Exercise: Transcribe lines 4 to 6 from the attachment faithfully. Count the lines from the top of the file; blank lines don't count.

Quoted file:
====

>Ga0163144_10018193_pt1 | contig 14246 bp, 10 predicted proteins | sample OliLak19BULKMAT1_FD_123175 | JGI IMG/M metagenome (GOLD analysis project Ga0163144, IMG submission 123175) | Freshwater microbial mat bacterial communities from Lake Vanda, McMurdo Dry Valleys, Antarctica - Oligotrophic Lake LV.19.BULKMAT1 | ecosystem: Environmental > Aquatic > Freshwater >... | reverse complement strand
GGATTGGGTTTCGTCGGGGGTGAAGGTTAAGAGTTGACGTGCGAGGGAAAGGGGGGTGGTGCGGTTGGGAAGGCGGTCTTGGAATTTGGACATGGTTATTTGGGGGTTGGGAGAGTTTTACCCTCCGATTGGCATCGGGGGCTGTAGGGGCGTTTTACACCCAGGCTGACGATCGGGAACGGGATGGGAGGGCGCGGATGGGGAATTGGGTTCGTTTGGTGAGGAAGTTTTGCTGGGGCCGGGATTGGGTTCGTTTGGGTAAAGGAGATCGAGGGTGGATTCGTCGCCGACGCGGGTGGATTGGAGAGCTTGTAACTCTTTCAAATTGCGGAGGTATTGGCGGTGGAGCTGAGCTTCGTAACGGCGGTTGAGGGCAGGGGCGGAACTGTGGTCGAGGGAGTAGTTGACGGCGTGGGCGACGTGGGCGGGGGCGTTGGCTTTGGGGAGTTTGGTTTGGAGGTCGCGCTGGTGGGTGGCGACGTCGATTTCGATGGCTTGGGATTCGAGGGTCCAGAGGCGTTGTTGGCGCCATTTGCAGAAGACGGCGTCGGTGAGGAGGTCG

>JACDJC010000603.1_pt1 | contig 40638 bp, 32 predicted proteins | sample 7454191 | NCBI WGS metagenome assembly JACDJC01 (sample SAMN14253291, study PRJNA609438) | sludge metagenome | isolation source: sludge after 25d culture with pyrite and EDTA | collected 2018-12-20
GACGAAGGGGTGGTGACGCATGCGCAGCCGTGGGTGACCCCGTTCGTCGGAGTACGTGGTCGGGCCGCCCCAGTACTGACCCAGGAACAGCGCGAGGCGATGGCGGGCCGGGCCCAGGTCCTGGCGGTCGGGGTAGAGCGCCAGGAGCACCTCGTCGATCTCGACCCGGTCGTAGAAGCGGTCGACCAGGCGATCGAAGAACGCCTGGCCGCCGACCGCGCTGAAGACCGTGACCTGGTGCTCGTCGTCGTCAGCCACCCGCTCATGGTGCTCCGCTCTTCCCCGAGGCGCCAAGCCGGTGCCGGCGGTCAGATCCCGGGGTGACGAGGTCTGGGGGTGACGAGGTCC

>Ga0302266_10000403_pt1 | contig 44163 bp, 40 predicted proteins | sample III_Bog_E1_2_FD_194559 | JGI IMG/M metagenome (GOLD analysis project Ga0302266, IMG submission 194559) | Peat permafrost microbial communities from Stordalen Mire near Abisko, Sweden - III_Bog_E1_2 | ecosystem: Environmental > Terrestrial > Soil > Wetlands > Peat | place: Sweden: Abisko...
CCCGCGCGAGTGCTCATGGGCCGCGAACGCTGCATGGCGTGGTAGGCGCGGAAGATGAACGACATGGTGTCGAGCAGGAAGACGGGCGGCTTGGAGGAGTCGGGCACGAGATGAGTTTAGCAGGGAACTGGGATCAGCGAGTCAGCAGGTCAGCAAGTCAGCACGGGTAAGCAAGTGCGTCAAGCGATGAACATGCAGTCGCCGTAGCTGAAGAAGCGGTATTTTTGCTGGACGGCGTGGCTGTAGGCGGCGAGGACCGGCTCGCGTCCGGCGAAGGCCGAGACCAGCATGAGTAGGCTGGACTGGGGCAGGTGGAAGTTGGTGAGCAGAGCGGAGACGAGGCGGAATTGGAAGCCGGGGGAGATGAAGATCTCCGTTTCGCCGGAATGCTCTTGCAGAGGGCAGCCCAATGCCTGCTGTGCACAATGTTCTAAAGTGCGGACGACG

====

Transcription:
GACGAAGGGGTGGTGACGCATGCGCAGCCGTGGGTGACCCCGTTCGTCGGAGTACGTGGTCGGGCCGCCCCAGTACTGACCCAGGAACAGCGCGAGGCGATGGCGGGCCGGGCCCAGGTCCTGGCGGTCGGGGTAGAGCGCCAGGAGCACCTCGTCGATCTCGACCCGGTCGTAGAAGCGGTCGACCAGGCGATCGAAGAACGCCTGGCCGCCGACCGCGCTGAAGACCGTGACCTGGTGCTCGTCGTCGTCAGCCACCCGCTCATGGTGCTCCGCTCTTCCCCGAGGCGCCAAGCCGGTGCCGGCGGTCAGATCCCGGGGTGACGAGGTCTGGGGGTGACGAGGTCC

>Ga0302266_10000403_pt1 | contig 44163 bp, 40 predicted proteins | sample III_Bog_E1_2_FD_194559 | JGI IMG/M metagenome (GOLD analysis project Ga0302266, IMG submission 194559) | Peat permafrost microbial communities from Stordalen Mire near Abisko, Sweden - III_Bog_E1_2 | ecosystem: Environmental > Terrestrial > Soil > Wetlands > Peat | place: Sweden: Abisko...
CCCGCGCGAGTGCTCATGGGCCGCGAACGCTGCATGGCGTGGTAGGCGCGGAAGATGAACGACATGGTGTCGAGCAGGAAGACGGGCGGCTTGGAGGAGTCGGGCACGAGATGAGTTTAGCAGGGAACTGGGATCAGCGAGTCAGCAGGTCAGCAAGTCAGCACGGGTAAGCAAGTGCGTCAAGCGATGAACATGCAGTCGCCGTAGCTGAAGAAGCGGTATTTTTGCTGGACGGCGTGGCTGTAGGCGGCGAGGACCGGCTCGCGTCCGGCGAAGGCCGAGACCAGCATGAGTAGGCTGGACTGGGGCAGGTGGAAGTTGGTGAGCAGAGCGGAGACGAGGCGGAATTGGAAGCCGGGGGAGATGAAGATCTCCGTTTCGCCGGAATGCTCTTGCAGAGGGCAGCCCAATGCCTGCTGTGCACAATGTTCTAAAGTGCGGACGACG